15 Sep

News and Analyses, A Foreign Perspective


Exclusive: Senior negotiator describes rejection of alleged proposal, since when tens of thousands have been killed and millions displaced

A man walks among the rubble of collapsed buildings in Douma after what activists said were airstrikes by forces loyal to Assad earlier this year.

A man walks among the rubble of collapsed buildings in Douma after what activists said were airstrikes by forces loyal to Assad earlier this year. Photograph: Mohammed Badra/Reuters

Russia proposed more than three years ago that Syria’s president, Bashar al-Assad, could step down as part of a peace deal, according to a senior negotiator involved in back-channel discussions at the time.

Former Finnish president and Nobel peace prize laureate Martti Ahtisaari said western powers failed to seize on the proposal. Since it was made, in 2012, tens of thousands of people have been killed and millions uprooted, causing the world’s gravest refugee crisis since the second world war.

Ahtisaari held talks with envoys from the five permanent members of the UN security council in February 2012. He said that during those discussions, the Russian ambassador, Vitaly Churkin, laid out a three-point plan, which included a proposal for Assad to cede power at some point after peace talks had started between the regime and the opposition.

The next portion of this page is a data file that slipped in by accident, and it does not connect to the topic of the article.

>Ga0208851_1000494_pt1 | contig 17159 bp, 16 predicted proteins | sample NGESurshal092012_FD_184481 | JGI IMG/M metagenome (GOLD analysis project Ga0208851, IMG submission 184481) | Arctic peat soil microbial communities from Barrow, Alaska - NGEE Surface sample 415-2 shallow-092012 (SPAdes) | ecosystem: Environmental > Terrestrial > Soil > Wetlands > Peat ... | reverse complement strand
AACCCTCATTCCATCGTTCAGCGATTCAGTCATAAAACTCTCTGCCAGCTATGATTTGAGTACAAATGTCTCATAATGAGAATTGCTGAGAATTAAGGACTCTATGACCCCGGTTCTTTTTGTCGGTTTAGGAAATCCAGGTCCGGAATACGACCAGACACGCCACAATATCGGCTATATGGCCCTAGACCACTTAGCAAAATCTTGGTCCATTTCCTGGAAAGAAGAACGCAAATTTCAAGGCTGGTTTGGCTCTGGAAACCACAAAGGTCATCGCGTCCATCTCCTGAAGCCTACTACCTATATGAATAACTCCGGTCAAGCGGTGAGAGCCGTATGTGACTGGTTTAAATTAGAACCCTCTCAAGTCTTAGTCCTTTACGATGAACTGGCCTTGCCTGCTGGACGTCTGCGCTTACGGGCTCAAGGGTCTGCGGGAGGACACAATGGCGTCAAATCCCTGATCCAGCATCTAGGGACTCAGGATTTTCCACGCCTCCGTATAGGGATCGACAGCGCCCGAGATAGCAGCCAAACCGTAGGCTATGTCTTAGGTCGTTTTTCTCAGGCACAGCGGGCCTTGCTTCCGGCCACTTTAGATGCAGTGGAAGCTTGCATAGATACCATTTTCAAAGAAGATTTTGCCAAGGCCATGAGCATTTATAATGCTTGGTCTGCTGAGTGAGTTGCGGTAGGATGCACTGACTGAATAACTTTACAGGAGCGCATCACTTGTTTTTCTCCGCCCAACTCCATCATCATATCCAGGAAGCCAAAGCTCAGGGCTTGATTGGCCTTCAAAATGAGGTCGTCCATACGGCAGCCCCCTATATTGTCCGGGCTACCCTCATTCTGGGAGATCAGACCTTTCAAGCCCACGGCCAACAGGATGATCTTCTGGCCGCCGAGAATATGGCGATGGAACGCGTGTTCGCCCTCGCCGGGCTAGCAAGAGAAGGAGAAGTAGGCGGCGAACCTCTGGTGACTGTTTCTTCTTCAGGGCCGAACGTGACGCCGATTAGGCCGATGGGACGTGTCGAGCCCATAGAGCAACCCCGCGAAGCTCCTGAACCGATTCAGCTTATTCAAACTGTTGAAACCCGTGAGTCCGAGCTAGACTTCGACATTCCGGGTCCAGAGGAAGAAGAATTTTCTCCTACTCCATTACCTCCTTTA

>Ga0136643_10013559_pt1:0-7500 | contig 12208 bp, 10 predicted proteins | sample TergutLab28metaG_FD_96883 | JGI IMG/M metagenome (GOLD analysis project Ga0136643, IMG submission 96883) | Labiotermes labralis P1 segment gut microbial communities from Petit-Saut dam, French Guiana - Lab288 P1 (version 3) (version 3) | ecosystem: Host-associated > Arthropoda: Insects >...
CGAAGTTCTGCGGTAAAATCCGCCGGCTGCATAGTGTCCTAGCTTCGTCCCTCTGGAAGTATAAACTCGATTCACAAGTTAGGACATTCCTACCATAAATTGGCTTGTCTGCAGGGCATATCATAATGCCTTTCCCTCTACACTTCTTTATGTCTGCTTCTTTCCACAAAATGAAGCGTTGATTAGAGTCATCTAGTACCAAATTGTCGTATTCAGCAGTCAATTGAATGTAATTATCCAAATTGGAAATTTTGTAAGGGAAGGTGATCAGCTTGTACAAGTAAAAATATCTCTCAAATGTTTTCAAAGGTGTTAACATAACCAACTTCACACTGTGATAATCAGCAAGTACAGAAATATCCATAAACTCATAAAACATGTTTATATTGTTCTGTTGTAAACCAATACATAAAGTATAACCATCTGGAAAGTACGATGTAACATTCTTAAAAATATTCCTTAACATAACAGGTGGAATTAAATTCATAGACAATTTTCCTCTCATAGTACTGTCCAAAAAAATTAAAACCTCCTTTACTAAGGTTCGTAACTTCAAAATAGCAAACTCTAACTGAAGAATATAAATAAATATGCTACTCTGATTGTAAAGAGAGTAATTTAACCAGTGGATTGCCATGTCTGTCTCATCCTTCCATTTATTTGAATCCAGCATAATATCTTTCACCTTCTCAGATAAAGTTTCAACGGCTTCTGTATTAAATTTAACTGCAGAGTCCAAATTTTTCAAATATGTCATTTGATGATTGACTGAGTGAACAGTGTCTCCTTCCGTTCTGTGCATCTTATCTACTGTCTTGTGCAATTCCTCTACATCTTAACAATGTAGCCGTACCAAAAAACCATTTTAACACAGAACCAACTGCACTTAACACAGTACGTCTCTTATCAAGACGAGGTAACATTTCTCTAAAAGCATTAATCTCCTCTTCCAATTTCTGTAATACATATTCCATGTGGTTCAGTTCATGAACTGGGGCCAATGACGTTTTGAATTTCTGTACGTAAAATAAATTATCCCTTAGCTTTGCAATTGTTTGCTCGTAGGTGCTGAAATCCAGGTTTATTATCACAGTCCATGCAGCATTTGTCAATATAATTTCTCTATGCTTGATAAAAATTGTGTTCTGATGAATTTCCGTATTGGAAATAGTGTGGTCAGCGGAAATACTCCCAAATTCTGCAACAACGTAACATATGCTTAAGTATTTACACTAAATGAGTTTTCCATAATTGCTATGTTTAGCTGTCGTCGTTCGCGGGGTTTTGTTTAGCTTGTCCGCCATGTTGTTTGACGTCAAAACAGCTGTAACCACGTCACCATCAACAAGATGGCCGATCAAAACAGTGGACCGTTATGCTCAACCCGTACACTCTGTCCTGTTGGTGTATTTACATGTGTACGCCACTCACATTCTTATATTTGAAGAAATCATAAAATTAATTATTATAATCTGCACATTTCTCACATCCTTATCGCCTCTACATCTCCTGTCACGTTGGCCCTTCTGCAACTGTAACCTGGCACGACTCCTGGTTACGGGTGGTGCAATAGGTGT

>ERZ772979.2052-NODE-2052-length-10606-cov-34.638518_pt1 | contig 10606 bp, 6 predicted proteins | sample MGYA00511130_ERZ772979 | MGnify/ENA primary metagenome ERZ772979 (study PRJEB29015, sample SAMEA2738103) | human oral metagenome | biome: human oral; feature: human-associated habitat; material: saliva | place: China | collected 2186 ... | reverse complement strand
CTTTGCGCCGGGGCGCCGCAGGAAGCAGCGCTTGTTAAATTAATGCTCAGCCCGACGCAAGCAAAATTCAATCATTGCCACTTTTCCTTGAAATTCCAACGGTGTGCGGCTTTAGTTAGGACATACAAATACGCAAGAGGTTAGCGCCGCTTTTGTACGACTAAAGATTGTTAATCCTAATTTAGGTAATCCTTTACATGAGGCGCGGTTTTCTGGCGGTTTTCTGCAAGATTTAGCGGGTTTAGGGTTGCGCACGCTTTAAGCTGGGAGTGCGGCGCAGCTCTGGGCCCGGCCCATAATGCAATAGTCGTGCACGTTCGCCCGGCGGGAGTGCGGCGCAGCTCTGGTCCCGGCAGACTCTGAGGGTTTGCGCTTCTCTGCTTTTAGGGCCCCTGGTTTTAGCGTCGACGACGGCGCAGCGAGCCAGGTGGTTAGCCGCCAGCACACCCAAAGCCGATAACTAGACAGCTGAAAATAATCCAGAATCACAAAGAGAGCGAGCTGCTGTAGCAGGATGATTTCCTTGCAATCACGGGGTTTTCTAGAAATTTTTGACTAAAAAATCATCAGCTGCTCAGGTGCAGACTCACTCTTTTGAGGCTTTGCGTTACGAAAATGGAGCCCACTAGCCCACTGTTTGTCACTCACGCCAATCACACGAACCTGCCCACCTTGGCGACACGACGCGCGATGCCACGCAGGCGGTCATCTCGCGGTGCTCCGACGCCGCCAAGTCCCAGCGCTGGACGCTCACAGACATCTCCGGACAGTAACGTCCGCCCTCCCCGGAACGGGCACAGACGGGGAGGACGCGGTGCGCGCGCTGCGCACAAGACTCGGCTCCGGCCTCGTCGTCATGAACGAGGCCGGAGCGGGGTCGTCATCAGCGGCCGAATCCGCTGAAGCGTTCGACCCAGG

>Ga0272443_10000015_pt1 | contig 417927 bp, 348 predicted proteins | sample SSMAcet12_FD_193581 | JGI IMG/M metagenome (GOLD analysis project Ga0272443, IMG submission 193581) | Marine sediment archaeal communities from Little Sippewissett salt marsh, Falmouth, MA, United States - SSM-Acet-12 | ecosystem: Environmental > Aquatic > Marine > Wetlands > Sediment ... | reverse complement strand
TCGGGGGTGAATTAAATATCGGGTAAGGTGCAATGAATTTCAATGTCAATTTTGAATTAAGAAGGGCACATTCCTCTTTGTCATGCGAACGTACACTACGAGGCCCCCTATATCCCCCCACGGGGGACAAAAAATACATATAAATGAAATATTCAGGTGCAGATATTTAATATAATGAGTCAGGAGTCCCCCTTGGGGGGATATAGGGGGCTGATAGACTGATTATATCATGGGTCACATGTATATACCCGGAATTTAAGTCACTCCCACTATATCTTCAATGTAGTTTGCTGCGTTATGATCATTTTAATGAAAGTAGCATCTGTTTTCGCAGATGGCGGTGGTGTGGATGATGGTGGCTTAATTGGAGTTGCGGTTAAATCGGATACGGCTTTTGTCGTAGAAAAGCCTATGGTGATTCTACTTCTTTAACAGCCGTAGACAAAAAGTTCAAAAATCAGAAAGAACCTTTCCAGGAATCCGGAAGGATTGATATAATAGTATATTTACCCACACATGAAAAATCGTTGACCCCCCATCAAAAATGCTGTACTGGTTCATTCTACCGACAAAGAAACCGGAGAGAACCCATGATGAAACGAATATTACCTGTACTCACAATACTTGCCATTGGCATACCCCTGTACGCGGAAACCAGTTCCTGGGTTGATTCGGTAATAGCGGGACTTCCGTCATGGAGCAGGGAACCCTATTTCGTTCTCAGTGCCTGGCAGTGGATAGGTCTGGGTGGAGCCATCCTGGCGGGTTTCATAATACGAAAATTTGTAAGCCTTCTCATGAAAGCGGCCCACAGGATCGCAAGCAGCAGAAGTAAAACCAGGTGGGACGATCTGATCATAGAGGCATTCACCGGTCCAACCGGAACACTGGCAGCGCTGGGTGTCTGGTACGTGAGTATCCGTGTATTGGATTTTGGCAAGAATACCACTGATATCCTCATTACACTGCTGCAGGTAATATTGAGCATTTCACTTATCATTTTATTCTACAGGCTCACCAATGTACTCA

But he said that the US, Britain and France were so convinced that the Syrian dictator was about to fall, they ignored the proposal.

“It was an opportunity lost in 2012,” Ahtisaari said in an interview.

Officially, Russia has staunchly backed Assad through the four-and-half-year Syrian war, insisting that his removal cannot be part of any peace settlement. Assad has said that Russia will never abandon him. Moscow has recently begun sending troops, tanks and aircraft in an effort to stabilise the Assad regime and fight Islamic State extremists.

Ahtisaari won the Nobel prize in 2008 “for his efforts on several continents and over more than three decades, to resolve international conflicts”, including in Namibia, Aceh in Indonesia, Kosovo and Iraq.

On 22 February 2012 he was sent to meet the missions of the permanent five nations (the US, Russia, UK, France and China) at UN headquarters in New York by The Elders, a group of former world leaders advocating peace and human rights that has included Nelson Mandela, Jimmy Carter, and former UN secretary general Kofi Annan……………………


State of emergency declared in southern counties and main land route into western Europe closed down, stranding hundreds at border

in Horgos and in Brussels

Hungary closes down a key border crossing from Serbia overnight on Monday, leaving thousands of migrants stranded. Many spent the night in the open at the border crossing in Horgos after officials finished fortifying a 108-mile border fence preventing migrants from getting through to the European Union. Police patrolled on horseback, while officials warn of a new era of swift deportations

Live updates on the refugee crisis